How to use Wi-Fi hotspots securely
One of the great benefits of the wireless revolution is the ready availability of Wi-Fi hot-spots – locations that offer public access to the Internet over a wireless local area network. Whether it’s a hotel lobby, the local coffee shop, or an international airport, there are usually plenty of network options to choose from.
But if you can easily access a Wi-Fi hotspot, then so can anyone else, and sharing a network with complete strangers can lead to serious security issues. However, there are some simple measures you can take to help protect your identity and personal information. Here are seven tips that will help you log on with more confidence:
Choose a secure network
When searching for a network, you will usually see a list of “Secure” and “Unsecure” networks. If possible, choose a secure option. More and more public establishments – hotels, bars, coffee shops – offer such an option and are happy to provide visitors with the password key.
Use a firewall
A firewall protects your computer from unauthorized access when you are connected to a network. Your firewall should be turned on at all times but it’s particularly important when using public Wi-Fi networks. In Windows 7, go to your Control Panel and click on System and Security. Open the Windows Firewall option and make sure your firewall is activated.
Restrict sharing options
Make sure you disable file and printer sharing options. From the Control Panel in Windows 7, choose Network and Internet and then Network and Sharing Center. Click on Advanced sharing settings and make sure the File and printer sharing and Public folder sharing options are turned off. You can also disable Network discovery, which makes your computer harder to see by other devices on the network.
Avoid financial transactions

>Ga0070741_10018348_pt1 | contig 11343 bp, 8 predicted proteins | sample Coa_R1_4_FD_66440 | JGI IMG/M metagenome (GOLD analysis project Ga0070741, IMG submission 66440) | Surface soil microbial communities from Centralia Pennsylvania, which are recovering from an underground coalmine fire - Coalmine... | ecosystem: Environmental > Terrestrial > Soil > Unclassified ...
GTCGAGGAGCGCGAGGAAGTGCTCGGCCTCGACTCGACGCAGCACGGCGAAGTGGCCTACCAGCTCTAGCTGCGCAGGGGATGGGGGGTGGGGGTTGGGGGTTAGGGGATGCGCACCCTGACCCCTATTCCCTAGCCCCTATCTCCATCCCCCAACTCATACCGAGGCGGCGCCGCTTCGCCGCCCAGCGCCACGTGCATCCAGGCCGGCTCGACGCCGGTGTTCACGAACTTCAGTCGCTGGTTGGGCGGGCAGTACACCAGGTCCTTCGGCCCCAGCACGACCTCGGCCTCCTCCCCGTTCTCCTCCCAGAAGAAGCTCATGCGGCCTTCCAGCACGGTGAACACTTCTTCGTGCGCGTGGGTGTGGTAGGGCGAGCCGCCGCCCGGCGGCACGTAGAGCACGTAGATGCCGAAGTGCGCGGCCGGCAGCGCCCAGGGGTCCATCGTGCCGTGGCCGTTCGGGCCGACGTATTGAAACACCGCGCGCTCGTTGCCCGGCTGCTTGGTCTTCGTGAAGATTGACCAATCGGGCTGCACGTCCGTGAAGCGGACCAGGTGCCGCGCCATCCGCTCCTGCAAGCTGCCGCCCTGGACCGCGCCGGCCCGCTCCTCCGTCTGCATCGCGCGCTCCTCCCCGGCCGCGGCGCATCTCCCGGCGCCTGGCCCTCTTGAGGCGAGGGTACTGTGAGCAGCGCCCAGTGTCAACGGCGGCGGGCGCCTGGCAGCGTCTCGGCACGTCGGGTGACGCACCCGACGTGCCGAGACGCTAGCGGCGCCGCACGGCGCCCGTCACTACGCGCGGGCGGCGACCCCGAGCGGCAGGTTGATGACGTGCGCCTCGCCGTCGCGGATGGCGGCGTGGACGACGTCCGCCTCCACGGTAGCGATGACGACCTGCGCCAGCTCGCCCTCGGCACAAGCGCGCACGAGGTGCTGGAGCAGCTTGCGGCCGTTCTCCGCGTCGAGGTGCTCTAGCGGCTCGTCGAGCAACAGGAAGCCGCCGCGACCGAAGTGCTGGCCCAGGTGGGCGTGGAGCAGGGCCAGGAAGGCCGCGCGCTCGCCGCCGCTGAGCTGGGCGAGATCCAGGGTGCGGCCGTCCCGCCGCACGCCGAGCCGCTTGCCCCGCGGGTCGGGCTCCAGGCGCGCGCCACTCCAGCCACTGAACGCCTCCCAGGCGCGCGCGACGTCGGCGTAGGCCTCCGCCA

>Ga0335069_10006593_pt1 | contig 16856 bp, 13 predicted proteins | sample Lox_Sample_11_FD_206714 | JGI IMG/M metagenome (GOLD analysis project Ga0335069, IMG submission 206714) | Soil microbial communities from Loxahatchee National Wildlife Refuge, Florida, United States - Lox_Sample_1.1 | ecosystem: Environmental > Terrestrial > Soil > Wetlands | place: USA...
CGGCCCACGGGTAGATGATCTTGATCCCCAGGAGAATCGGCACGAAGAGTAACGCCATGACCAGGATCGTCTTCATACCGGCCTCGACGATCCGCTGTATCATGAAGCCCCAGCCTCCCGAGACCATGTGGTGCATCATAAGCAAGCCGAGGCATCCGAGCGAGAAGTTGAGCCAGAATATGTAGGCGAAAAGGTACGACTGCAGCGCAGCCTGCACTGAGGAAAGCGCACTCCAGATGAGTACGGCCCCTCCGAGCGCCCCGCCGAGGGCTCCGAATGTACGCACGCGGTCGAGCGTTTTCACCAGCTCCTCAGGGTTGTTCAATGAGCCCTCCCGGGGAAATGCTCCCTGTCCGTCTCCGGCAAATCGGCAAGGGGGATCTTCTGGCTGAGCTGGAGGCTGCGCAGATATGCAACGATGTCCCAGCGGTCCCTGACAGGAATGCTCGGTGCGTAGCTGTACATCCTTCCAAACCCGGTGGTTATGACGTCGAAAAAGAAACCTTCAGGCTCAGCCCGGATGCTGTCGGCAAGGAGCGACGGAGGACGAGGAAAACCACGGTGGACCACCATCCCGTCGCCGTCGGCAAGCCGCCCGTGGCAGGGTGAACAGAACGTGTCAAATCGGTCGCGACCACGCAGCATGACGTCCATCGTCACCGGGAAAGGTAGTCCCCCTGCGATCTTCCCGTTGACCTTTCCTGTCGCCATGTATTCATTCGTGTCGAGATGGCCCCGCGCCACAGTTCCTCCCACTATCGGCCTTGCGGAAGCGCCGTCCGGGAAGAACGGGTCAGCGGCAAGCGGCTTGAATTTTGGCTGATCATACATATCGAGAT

If you are using a public network, avoid opening sensitive files or making any financial transactions. If you have to use a credit card online, make sure the web site begins with https:// indicating the site is secure and all transaction data is encrypted. Other sites use SSL technology. In Internet Explorer, look for the padlock display to the right of the url bar.
Erase sensitive data
If you use a laptop or netbook for travel, consider storing sensitive files only on your home computer and just using the mobile option for e-mail and entertainment. Alternatively, you can carry your sensitive information on a separate storage (USB) drive and only access it when you know you are on a secure network. And never keep a word or excel file with all your sensitive passwords on your computer.
Keep your software up-to-date
Microsoft’s and Apple’s operating systems are constantly under attack and security holes are discovered – and fixed – all the time. Make sure you have the latest updates and patches for your OS. For Windows, visit http://windows.microsoft.com/en-US/windows/help/windows-update to check your settings and make sure you have all the security essentials.
Add Internet security and anti-virus protection
Consider strengthening your computer’s defenses by adding third-party anti-virus and Internet security software.
Carry your own Wi-Fi hotspot
If you’re still not comfortable using public Wi-Fi networks, then you can carry your own hotspot around with you by activating the Internet-sharing feature on your smartphone. Most newer smartphones (ones that have been released in the last 12 months) have this feature, which allows multiple network-enabled devices to share your carrier’s network. Usually the carrier will charge an extra monthly fee for this service, although it’s now included in many data sharing plans. Just keep an eye on your smartphone’s data allowance and battery level when this feature is in use, as it can be a significant drain on both.